Tuesday, October 4, 2011

10 M-arks of Anglo-Catholicism

Last week, I spent four days at the Society of Catholic Priests' annual meeting in Detroit, during which we explored the future of Anglo-Catholicism in the Episcopal Church and the Anglican Church of Canada.  We attended educational workshops, prayed the daily office together, celebrated mass, and engaged in joyful fellowship and collegiality.  But mostly we shared with each other what it meant for us to be Anglo-Catholics, and from these conversations, it became clear that Anglo-Catholicism is a diverse movement that embraces a wide range of local contexts, cultures, and concerns.  I was delighted by this rich variety, as well as by the markers of our faith that we held in common.

At one point during a discussion, a seasoned priest playfully invoked a well-known list of attributes of Anglo-Catholicism, all of them beginning with the letter 'M'.  My friends and I then had a good deal of fun brainstorming to expand the list and reflect seriously on what it means to be an Anglo-Catholic, both historically and in the twenty-first century.  The following 10 markers is hardly a definitive or rigid description of Anglo-Catholic identity, but it's a starting point, and I encourage others to add to it. I should also offer the caveat that some of these may not be limited to Anglo-Catholic piety and practice, but may indeed apply to other congregations and sensibilities.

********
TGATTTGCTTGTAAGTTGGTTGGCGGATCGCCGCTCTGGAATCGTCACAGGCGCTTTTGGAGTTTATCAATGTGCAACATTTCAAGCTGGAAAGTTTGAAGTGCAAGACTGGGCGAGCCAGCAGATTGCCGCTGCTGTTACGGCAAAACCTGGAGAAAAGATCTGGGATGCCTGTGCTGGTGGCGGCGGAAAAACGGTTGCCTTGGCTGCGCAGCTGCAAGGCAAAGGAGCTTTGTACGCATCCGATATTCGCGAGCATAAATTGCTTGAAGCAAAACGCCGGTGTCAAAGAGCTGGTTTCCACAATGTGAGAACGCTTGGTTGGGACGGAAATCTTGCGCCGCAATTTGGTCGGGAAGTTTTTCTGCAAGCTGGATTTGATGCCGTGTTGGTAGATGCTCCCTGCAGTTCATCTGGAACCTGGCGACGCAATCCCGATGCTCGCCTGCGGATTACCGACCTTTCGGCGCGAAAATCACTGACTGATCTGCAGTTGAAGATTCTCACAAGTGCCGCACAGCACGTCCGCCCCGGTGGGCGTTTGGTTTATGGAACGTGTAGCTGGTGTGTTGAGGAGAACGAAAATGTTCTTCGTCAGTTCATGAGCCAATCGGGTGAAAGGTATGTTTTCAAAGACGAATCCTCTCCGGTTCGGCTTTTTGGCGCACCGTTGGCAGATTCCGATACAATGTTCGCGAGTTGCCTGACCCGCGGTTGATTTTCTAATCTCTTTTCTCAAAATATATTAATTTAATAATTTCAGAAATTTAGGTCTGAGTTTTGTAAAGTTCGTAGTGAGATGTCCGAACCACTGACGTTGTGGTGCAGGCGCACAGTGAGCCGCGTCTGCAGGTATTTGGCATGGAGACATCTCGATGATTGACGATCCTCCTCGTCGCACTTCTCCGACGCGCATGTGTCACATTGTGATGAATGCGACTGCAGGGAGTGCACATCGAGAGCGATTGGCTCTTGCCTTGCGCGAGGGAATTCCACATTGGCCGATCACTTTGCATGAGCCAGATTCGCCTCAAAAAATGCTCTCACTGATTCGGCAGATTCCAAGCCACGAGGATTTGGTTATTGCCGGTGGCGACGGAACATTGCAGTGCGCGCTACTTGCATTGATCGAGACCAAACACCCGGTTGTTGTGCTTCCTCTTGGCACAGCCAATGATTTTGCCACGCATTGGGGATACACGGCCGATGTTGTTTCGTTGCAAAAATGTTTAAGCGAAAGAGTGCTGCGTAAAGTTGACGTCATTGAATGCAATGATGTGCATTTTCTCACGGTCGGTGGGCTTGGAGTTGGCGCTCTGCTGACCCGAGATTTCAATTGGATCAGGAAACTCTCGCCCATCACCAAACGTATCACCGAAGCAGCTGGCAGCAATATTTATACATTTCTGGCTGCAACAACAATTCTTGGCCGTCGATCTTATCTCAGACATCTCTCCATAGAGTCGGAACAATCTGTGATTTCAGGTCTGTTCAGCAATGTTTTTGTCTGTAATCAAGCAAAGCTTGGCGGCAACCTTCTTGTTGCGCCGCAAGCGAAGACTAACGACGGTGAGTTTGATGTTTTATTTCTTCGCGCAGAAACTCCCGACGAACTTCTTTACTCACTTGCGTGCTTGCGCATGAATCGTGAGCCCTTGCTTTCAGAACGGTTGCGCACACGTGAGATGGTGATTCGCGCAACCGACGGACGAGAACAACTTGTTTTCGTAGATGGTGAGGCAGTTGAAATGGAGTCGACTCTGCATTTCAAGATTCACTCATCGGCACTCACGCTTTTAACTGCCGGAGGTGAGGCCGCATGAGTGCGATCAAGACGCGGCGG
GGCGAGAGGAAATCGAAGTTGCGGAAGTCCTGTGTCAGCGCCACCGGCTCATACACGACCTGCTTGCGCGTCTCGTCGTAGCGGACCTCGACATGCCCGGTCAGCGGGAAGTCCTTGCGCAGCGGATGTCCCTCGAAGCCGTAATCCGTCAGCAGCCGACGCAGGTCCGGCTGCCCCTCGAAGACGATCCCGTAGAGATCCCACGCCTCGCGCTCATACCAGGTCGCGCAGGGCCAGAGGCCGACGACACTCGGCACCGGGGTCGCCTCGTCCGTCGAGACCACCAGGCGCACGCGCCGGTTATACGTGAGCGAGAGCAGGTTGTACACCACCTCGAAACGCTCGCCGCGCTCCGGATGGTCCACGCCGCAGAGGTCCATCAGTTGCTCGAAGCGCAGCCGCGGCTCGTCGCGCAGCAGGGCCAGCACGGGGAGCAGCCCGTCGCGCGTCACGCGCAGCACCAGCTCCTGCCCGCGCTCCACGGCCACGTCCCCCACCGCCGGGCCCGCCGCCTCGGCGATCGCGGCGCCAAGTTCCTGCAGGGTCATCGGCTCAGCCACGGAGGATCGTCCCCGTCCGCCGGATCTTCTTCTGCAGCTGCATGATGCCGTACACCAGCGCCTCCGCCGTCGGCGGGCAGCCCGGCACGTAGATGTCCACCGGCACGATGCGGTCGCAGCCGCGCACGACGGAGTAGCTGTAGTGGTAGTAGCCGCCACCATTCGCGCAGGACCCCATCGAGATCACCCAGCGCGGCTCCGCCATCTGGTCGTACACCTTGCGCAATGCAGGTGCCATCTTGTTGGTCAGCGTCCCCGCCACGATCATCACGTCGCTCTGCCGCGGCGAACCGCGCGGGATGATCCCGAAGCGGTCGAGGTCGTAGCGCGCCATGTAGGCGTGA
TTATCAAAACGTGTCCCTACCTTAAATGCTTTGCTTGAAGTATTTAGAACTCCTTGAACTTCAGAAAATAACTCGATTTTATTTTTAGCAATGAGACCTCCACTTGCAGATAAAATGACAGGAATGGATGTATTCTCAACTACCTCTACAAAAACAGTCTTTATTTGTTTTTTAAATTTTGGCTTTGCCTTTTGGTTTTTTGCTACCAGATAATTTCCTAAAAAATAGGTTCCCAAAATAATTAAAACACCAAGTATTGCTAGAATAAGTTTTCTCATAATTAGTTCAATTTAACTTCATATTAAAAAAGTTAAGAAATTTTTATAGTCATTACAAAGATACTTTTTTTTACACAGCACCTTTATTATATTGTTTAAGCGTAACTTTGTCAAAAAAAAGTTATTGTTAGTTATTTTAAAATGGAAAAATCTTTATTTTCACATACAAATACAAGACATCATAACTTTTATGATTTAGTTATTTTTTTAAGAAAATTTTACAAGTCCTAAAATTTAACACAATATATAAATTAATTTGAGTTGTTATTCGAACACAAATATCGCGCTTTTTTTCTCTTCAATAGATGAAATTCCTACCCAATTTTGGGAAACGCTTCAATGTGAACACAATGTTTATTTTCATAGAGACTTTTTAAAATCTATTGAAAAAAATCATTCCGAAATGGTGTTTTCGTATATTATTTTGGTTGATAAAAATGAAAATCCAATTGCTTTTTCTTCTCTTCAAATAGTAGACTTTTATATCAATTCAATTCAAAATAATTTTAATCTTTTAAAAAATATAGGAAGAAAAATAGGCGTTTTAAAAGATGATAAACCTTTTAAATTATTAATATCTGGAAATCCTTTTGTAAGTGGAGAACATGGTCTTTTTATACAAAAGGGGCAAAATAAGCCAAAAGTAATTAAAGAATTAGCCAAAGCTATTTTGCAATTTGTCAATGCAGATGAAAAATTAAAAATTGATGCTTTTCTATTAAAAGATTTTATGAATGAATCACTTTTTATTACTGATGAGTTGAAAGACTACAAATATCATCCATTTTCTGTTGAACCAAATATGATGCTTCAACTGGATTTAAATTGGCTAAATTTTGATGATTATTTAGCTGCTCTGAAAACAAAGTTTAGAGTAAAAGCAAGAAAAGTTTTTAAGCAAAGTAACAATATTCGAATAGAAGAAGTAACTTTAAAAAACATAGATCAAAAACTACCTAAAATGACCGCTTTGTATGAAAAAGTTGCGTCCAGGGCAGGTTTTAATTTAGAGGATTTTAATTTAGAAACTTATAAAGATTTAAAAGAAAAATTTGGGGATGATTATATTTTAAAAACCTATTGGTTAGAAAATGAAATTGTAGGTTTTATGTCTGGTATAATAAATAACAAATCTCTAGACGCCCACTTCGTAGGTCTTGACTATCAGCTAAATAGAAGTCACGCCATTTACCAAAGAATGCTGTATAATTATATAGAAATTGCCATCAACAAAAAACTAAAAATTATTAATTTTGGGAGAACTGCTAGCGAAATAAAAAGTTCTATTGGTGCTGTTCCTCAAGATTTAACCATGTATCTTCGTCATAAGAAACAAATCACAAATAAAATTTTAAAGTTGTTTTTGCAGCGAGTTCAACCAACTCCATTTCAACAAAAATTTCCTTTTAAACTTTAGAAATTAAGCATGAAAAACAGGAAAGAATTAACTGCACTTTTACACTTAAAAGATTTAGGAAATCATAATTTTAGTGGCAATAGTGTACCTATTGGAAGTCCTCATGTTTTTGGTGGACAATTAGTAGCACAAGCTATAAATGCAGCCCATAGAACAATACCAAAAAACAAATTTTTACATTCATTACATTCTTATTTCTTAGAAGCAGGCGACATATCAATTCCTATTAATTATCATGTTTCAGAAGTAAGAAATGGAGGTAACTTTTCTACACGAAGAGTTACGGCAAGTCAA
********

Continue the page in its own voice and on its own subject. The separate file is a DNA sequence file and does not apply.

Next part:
1. Matins- The Daily (or Divine) Office provides the anchoring rhythm of the Anglo-Catholic prayer life, whether it is practiced according to the Book of Common Prayer, the Anglican Breviary, the Roman Catholic Liturgy of the Hours, or another devotional book.  Morning Prayer was formerly known among Anglican Catholics as Matins, which is the earliest morning office in communities that still practice the old monastic offices.  I myself adhere to the daily offices of the Anglican Breviary, saying Lauds, Sext, Vespers, and Compline, supplemented by the Angelus and the Rosary.
2. Mary - The devotion to Our Lady recognizes the pivotal and unique role the mother of Jesus played in God's plan of salvation for humanity.  The Angelus and the Rosary are a concrete recognition of the primacy of the Mother of God among the saints who intercede for us with the Father, our Creator.
3. Mass - The mass is the central act of worship in which we continually plead the sacrifice of Christ, who offered himself as both priest and victim, on our behalf to the Father.  In the mass, we also offer a sacrifice of praise and thanksgiving for our redemption, that renewed through the Body and Blood of Christ, we are sent bearing God's healing and love into a broken world.
4. Monstrance - Eucharistic adoration, particularly Benediction of the Blessed Sacrament, has long been associated with Anglo-Catholic devotion as a recognition that Jesus is truly present to us in the Sacrament of the altar.  It is a response of gratitude to the extravagant generosity and selflessness of Jesus.